Hero or smuggler? Briton on trial for helping migrant girl

2016-01-14 18:00
Rob Lawrie holds Bahar Ahmadi in his arms during a press conference near Boulogne-sur-Mer, northern France. (Michel Spingler, AP)

Rob Lawrie holds Bahar Ahmadi in his arms during a press conference near Boulogne-sur-Mer, northern France. (Michel Spingler, AP)

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Boulogne-sur-Mer - A French court must decide whether a British man who went on trial on Thursday is a smuggler or a hero after he tried to spirit a 4-year-old Afghan girl from a squalid migrant camp in the French city of Calais to family members in Britain.

Just before the trial, Rob Lawrie appeared with the girl in his arms at a news conference in northern France, pleading for understanding of what he acknowledged was "an irrational choice".

Lawrie's case epitomises the clash between the heart and the law amid Europe's record-breaking migrant influx. The 49-year-old faces charges of aiding and abetting illegal immigration. If convicted in his one-day trial, he faces a maximum prison term of five years and a €30 000 ($32 000) fine.

"What you're looking at here is a waste of life. She's living in a refugee camp," Lawrie told reporters as young Bahar Ahmadi smiled timidly for the cameras. "People call it smuggling ... I was rescuing the little girl."

He agreed, however, that his decision was misguided.

"I'm sorry. I regret it and I wouldn't do it again," he said.

Lawrie, a former carpet-cleaner and soldier from the Leeds area, had been helping migrants as a volunteer when he was caught October 24 by French border police with Bahar Ahmadi tucked away with her teddy bear in a cache in his van.

The child had been living with her father in the Calais camp, which is mired in mud and now home to at least 4 200 migrants trying to sneak into Britain. It is the biggest of several migrant camps that have sprung up in northern France.

Lawrie testified through a translator at the trial in Boulogne-sur-Mer. Presiding Judge Louis Betermiez pressed Lawrie on whether he was hiding the child, then asked whether he was compromising her safety and whether the charge should include endangerment.

Bahar and her dad, Reza Ahmadi, were in the courtroom, too.

The father could not be summoned as a witness because French law states he must have an address, and he is homeless, said Lawrie's lawyer, Lucile Abassade. Ahmadi will be available to answer questions, via a translator, if the judge wishes.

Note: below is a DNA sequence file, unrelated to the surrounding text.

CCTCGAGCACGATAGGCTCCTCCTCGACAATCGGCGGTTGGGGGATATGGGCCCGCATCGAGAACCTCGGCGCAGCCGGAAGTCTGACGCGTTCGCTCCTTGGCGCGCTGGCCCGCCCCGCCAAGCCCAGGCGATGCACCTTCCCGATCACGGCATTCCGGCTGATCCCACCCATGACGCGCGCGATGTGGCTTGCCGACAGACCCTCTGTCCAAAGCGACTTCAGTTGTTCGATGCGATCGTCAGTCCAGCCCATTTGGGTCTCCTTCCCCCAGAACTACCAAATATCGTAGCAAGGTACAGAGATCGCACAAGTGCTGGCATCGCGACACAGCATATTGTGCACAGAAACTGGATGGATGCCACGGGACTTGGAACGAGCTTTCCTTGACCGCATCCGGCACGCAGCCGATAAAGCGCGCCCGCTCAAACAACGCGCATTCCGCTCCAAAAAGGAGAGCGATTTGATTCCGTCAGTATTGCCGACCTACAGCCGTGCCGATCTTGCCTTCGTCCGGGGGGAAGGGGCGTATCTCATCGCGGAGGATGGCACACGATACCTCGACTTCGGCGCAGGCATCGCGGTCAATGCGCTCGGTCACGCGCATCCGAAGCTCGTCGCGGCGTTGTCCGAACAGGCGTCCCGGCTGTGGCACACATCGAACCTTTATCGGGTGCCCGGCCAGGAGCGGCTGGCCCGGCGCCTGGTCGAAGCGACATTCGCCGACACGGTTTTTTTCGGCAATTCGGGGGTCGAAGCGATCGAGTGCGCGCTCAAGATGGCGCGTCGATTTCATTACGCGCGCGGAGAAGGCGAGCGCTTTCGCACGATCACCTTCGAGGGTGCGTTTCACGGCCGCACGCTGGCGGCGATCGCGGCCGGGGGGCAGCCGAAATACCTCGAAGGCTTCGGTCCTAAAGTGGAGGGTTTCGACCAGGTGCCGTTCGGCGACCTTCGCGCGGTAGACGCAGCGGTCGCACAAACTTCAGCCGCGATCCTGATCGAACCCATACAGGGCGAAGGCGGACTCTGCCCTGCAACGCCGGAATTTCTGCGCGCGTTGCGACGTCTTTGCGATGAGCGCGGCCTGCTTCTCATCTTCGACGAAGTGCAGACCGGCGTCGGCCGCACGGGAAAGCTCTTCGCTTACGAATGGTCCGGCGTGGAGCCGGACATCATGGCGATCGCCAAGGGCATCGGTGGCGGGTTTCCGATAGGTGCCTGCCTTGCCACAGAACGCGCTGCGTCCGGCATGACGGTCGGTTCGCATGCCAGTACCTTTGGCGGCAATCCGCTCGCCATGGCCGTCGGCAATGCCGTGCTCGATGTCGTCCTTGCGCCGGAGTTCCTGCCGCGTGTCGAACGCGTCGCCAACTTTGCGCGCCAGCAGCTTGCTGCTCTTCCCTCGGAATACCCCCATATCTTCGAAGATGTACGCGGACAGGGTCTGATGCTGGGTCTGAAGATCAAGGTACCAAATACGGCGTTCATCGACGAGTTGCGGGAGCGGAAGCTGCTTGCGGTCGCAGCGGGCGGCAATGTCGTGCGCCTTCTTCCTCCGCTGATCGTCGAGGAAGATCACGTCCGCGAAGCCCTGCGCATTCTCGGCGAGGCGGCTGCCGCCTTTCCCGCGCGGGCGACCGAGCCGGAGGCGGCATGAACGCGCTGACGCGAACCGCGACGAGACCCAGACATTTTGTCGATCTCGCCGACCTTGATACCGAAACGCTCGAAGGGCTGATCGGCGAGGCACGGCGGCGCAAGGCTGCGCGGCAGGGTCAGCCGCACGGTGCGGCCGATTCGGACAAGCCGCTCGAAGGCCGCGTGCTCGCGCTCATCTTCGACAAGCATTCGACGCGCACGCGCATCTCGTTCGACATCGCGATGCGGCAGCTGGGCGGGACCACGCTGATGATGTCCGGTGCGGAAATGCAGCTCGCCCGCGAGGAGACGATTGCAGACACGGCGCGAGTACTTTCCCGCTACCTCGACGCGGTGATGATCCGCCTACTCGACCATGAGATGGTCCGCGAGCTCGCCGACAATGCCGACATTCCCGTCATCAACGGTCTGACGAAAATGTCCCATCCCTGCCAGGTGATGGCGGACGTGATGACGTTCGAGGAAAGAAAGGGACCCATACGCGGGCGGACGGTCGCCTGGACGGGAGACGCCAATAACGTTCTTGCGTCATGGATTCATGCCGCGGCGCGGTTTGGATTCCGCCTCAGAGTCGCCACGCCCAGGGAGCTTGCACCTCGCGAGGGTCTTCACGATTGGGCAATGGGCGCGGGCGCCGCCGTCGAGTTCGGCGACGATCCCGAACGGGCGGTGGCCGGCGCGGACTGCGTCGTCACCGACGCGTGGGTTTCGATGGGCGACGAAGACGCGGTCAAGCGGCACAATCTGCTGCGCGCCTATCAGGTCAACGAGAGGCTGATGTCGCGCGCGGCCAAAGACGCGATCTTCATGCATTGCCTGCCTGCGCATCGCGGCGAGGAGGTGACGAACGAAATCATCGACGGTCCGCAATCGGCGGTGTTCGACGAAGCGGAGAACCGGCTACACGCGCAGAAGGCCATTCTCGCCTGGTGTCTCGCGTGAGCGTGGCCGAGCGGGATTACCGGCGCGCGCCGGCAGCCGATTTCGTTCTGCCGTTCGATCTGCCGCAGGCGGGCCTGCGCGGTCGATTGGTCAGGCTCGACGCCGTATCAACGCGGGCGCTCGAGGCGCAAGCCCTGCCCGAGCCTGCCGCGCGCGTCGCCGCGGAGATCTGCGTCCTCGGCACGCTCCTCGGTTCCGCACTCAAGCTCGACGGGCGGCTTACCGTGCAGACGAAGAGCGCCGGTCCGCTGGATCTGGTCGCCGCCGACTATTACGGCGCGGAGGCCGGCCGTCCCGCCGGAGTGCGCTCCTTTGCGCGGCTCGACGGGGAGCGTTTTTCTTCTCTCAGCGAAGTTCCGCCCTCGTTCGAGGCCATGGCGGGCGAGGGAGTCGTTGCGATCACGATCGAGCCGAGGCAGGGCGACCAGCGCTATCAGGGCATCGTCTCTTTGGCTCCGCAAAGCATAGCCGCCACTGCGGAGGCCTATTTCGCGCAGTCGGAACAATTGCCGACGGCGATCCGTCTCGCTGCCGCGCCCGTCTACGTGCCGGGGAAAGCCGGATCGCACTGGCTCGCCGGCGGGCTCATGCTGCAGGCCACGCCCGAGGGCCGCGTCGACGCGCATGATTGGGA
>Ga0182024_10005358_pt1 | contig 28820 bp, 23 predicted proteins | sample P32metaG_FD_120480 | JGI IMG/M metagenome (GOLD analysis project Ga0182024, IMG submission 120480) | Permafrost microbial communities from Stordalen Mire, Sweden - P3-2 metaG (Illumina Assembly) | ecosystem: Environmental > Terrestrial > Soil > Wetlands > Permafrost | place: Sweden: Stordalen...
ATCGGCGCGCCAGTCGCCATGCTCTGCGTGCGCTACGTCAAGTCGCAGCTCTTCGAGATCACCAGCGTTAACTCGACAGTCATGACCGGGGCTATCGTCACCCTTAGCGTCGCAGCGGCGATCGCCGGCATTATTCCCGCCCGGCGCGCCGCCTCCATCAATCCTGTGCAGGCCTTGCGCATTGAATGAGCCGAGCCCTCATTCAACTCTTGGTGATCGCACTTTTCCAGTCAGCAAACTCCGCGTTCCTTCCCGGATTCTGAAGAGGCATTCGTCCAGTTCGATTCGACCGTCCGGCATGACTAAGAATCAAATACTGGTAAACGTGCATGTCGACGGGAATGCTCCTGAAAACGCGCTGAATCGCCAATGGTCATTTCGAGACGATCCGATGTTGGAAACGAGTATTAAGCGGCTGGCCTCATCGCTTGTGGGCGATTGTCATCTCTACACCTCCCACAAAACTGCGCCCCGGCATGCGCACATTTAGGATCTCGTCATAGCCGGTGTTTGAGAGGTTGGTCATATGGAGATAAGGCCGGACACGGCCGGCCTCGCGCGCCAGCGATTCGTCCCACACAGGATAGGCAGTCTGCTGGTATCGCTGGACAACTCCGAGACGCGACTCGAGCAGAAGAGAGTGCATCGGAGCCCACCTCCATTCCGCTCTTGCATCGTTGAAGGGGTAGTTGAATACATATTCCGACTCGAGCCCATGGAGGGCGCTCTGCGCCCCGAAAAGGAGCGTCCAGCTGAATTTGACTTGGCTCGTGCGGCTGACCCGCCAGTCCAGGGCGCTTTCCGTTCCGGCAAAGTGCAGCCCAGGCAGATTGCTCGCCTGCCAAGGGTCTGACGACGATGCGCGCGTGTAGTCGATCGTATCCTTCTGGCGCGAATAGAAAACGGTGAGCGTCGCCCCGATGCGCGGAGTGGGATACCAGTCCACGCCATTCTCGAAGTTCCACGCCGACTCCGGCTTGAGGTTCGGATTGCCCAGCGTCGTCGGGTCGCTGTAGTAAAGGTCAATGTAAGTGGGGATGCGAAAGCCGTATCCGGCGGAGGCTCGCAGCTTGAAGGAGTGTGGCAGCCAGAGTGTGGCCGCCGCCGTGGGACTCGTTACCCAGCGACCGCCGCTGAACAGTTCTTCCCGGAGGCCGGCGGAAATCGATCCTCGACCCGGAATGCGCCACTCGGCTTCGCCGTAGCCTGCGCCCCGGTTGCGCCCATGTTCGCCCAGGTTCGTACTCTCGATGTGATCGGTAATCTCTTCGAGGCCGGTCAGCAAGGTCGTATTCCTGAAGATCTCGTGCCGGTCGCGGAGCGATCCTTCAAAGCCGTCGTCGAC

Take it on the chin

Asked before the trial how he would react if sent to jail, Lawrie replied: "If I go to jail today ... I will take it on the chin."

Lawrie stresses he took no money to transport Bahar across the English Channel. However, an official connected to the case says the charge against him amounts to alleged smuggling even if it does not involve a network. The official asked not to be named because he was not authorised to speak publicly ahead of the trial.

The fact that the child was tucked into a small hiding place raised questions in the minds of investigators, the official said.

"I had told her father 'no' many times," Lawrie said in an interview last week with The Associated Press at his house in Guiseley, 335km north of London. "But half past 10 one rainy night, when she fell asleep on my knee as I was leaving for the ferry, I just couldn't leave her there anymore. All rational thought left my head."

Lawrie is among hundreds of volunteers helping migrants amid a surge of people fleeing the war in Syria, violence in Afghanistan or poverty in Africa.

Lawrie, with four children of his own, said his passion to help was awakened in September after seeing the photo of 3-year-old Aylan Kurdi washed up on a Turkish beach. He raised funds for migrants, travelled to Calais to help them build up the camp. He became so involved that his wife has since left him.

French authorities are trying to crack down on smuggling and deter immigrants from risking the journey, but critics say they are also targeting migrant helpers.

A retired university lecturer, Claire Marsol, transported two Eritreans in France illegally from the Nice train station to another nearby train station. She was convicted in December by a court in Grasse of aiding their travel and fined €1 500 ($1 639).

"They continue to intimidate volunteers," said Rafael Flichman of Cimade, an association that aids migrants.

Two Eritrean migrants had also slipped into the back of Lawrie's vehicle, but Lawrie said he knew nothing about them and police believed him. They are not part of the case.

Read more on:    uk  |  france  |  migrants

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